Lava Xolo X900 Review - The First Intel Medfield Phoneby Brian Klug on April 25, 2012 6:00 AM EST
Cellular connectivity on the X900 is courtesy Intel’s Infineon acquisition, and uses the popular XMM6260 / X-Gold 626 baseband that we have seen in numerous other HSPA+ smartphones, including Galaxy S II and Galaxy Nexus, among others. Obviously Intel/Infineon knows how to implement its own baseband, and has done so in the device. The X900 is thus limited to GSM/UTMS for its air interfaces. The interesting part is that it’s another one of the pieces of the puzzle which Intel has in its portfolio for eventual inclusion in some upcoming SoC, and on the other hand is a major component built for an Intel phone not at an Intel fab, instead at TSMC on their 40nm process for baseband and 65nm CMOS for the UE2 transceiver, with an ARM11 at its core.
I mention these things since it’s one of the next areas that Intel will need to work on - both taping out its existing designs on its own 32nm or 22nm processes for manufacture at Intel fabs, and eventually making this another x86 powered device. Eventually baseband tasks will be de-elevated from something existing on essentially its own discrete SoC to just another task for a hypervisor to shuffle around on the main multicore SoC.
|Lava Xolo X900 - Network Support|
|GSM/EDGE Support||850 / 900 / 1800 / 1900 MHz|
|WCDMA Support||850 / 900 / 1900 / 2100 MHz|
|Baseband Hardware||Intel/Infineon X-Gold 626 / SMARTi UE2 Transceiver|
|HSPA Speeds||HSDPA 21.1 (Cat.14) / HSUPA 5.76 (Cat.6) - 3GPP Rel.7|
Anyhow back to the X900 - it’s a quad band WCDMA and GSM/EDGE device, with support for everything but AWS basically. That’s good enough for HSPA+ on almost everything except those on carriers who run AWS. X-Gold 626 supports 64QAM on the forward link, meaning HSDPA up to category 14 / 21.1 Mbps. The reverse link has basically stayed the same for a while now on WCDMA at category 6 / 5.76 Mbps. In addition the device supports 3GPP Release 7 features which makes it HSPA+. The X900 also implements WCDMA receive diversity.
I went ahead and ran just short of 100 tests using the trusty speedtest.net app on the X900 in my AT&T market which runs WCDMA on PCS 1900 MHz.
At this point HSPA+ 14.4 on AT&T is fairly well understood, running these is more validation that there’s nothing wrong with cellular on the device, and unsurprisingly there isn’t - again Intel knows how to implement its own baseband without issue, and with good performance.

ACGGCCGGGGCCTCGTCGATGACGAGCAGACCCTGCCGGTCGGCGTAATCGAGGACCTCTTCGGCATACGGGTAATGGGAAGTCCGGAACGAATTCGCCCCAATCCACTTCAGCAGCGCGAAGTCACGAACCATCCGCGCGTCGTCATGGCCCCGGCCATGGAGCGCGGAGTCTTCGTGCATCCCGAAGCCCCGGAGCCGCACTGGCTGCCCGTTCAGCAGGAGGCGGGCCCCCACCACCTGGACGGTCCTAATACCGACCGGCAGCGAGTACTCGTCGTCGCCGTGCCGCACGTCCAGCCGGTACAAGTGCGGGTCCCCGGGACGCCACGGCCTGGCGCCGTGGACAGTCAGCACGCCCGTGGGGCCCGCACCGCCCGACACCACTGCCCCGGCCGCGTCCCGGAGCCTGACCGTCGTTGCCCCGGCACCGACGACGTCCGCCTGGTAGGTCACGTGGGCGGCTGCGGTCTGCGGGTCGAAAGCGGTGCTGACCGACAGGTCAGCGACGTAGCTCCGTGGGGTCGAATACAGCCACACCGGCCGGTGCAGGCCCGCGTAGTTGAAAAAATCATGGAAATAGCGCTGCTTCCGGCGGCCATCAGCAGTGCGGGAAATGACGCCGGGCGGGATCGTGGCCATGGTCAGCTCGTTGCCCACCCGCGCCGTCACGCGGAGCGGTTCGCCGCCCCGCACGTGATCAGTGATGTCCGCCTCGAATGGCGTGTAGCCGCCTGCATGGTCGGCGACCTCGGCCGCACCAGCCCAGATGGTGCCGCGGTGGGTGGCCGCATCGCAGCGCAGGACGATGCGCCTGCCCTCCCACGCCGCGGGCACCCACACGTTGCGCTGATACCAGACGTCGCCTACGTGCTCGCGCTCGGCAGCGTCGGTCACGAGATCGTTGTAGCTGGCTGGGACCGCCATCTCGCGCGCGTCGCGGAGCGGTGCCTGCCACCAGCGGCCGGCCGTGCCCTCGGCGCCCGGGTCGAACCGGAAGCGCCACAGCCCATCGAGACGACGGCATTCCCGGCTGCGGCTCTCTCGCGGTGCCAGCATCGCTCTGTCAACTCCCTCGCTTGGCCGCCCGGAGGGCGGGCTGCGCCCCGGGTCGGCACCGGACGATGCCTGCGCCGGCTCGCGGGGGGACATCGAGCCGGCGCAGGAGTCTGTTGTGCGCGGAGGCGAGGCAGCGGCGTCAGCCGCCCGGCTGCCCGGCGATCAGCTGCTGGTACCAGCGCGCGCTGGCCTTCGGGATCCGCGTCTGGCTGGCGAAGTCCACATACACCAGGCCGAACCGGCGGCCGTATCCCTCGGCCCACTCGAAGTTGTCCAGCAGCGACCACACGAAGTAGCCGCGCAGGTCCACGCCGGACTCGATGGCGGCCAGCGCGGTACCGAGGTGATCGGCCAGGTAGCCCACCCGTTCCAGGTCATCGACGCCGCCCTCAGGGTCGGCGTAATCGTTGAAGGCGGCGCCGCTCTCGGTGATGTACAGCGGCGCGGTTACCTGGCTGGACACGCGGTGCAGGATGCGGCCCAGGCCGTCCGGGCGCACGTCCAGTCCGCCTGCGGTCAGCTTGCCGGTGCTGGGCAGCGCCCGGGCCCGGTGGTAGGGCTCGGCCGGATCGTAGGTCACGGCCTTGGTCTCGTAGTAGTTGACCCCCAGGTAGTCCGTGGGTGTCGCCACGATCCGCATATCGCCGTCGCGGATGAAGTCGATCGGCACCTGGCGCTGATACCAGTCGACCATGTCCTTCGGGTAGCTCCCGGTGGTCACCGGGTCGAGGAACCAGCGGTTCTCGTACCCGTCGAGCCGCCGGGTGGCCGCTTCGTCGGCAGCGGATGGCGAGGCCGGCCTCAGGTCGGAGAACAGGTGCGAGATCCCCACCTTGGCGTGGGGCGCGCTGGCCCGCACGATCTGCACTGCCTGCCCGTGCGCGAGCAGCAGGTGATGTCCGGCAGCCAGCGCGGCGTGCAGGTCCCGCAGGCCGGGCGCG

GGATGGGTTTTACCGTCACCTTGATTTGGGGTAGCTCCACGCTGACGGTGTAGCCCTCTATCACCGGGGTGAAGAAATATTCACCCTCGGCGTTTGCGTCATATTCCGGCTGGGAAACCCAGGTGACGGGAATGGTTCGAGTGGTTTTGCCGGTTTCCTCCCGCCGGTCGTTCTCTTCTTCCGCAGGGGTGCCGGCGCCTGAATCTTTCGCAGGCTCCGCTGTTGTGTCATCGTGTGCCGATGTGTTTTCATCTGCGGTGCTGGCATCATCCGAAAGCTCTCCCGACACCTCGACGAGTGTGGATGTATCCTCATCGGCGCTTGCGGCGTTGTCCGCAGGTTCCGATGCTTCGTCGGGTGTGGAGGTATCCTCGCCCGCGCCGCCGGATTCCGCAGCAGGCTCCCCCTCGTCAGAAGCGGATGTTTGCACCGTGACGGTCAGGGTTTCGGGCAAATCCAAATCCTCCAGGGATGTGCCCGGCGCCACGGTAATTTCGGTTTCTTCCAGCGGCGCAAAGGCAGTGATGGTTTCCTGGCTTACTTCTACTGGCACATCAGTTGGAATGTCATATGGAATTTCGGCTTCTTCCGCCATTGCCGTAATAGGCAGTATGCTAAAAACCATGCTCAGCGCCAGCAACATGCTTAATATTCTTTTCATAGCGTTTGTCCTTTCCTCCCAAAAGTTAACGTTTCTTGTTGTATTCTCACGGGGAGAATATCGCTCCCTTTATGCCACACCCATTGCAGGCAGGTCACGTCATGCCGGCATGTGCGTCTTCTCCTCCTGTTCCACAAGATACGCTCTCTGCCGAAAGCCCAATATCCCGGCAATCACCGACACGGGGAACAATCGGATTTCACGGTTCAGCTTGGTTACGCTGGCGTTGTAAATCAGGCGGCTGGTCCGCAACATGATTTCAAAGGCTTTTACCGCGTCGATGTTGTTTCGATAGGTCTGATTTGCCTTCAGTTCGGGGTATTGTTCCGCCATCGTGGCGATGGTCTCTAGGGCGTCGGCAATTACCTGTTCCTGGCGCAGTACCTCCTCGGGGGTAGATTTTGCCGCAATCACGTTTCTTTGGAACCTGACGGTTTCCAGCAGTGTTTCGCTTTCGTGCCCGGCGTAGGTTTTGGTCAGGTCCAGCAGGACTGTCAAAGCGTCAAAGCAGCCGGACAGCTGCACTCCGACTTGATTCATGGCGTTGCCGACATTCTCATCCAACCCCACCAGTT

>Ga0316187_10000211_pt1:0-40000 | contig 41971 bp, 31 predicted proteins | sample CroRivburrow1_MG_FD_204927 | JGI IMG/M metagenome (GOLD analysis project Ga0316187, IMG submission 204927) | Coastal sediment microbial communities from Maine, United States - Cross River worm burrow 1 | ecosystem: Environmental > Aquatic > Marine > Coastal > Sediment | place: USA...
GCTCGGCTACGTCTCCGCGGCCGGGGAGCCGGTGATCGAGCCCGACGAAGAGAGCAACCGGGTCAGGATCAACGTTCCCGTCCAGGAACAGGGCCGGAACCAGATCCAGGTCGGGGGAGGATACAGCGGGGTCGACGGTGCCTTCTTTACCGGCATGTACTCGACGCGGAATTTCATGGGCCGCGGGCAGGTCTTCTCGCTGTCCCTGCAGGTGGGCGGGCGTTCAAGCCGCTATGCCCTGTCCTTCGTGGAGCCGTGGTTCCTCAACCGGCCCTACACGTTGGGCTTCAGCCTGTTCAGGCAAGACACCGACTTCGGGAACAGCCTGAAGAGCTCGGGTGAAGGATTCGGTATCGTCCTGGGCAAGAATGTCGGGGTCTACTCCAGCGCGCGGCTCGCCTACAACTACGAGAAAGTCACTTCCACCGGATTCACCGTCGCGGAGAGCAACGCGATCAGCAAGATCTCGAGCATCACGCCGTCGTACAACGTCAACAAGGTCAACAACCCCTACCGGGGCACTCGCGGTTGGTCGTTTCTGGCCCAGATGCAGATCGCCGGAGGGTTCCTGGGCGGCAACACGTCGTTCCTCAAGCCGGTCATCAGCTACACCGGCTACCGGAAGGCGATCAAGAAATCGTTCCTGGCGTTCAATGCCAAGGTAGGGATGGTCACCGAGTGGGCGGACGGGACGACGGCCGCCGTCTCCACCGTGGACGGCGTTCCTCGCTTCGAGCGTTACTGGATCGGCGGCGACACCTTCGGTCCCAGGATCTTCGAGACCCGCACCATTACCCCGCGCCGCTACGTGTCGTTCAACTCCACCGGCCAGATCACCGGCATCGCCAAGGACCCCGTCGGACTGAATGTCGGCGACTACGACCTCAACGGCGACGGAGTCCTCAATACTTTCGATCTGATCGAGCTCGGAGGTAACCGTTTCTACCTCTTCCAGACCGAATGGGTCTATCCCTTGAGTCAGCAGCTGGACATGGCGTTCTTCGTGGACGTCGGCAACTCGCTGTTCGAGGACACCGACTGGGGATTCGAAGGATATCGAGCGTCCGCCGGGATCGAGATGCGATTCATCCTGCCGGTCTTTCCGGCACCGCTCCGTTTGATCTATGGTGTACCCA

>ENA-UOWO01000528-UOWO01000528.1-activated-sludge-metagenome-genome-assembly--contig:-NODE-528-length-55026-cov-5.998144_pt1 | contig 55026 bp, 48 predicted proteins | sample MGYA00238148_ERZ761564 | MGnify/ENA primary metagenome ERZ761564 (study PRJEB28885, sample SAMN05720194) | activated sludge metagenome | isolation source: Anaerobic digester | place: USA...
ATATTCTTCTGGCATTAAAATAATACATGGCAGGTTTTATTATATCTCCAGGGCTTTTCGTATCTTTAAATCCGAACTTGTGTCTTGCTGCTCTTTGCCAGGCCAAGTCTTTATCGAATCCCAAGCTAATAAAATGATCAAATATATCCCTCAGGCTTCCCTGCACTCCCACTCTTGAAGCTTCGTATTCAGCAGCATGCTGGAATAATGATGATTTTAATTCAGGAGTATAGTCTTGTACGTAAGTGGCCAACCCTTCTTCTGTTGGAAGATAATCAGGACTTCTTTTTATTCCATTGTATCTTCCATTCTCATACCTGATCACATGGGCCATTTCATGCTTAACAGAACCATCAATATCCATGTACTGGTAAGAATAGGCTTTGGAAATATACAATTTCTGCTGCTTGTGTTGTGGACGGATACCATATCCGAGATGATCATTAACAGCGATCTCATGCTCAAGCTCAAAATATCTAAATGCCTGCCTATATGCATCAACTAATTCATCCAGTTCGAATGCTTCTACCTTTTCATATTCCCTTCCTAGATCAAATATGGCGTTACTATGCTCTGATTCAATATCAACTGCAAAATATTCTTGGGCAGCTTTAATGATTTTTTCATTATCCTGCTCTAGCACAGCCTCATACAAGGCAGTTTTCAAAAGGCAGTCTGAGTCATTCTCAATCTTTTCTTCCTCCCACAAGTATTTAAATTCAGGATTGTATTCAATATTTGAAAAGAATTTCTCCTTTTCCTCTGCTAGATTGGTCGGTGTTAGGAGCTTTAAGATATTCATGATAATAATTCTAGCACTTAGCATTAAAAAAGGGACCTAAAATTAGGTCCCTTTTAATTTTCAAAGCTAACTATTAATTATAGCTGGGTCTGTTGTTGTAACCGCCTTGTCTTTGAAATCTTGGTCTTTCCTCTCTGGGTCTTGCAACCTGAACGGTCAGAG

For WiFi and Bluetooth, the X900 uses a TI WiLink WL1271 series 6 combo chip which supplies 802.11b/g/n single spatial stream on 20 MHz channels with the short guard interval rate of 72 Mbps, and bluetooth 2.1 + EDR support. Some of the Intel documentation shows a TI WL1283 being used (which is WL 7.0 and includes a GPS baseband) and I don’t doubt that other Medfield platforms may implement WL128x or even WiLink 8 series with GNSS, however the X900 is definitely WL1271.
In our WiFi test which consists of a 100 MB PDF loaded over an 802.11n network, the WL1271 does pretty well, just as expected.
Like the TI WiLink series part, it seems that some Medfield designs include the WiLink 7 series with a GPS basbeand, and others include the more common SiRF Star 4 GSD4t GPS which we have seen in a ton of different smartphones, again including many Samsung phones.
I have no complaints with the GPS lock speed or quality on the X900, it’s speedy and accurate, and works well. I navigated around town with the device and never encountered any problems.
The X900 also includes NFC support, courtesy the ubiquitous NXP PN544 controller. The smartphone also includes the stock tag reader application, though NFC ships disabled. I tested it on the NFC tag sent with the Nexus S an eternity ago and it worked perfectly.
It’s safe to assume that with the Android 4.0 update beaming will be enabled.
Voice and Speakerphone
The X900 includes some common mode noise suppression components, including a primary and secondary microphone and an Audience eS305 voice processor.
We’ve seen the A102x series in devices before, including the Nexus One, iPhone 4, and numerous other popular smartphones. The reality is that good noise rejection so the far end hears nothing of the ambient sound around you is important both for making calls sound better, and also for increasing the idle or blanking periods on the reverse link. The X900 is my first time hearing the eS305 in action, and to test we did what we normally do by placing a call in front of some speakers, increasing volume, and speaking into the handset while recording the call on the far end on another handset.
I can’t emphasize enough that during the most taxing parts of this recording, I cannot hear myself speak at all. eS305’s performance is great, just like we’ve seen with their other solutions in devices where we’re able to identify its presence. The reality is also that using an array of microphones and some common mode noise rejection is basically the status quo for a high end smartphone right now.
Speakerphone on the X900 is split between the two bottom speaker jacks, and isn't quite as loud as I'd like. We measured as usual with an Extech digital sound data logger 3 inches above the device.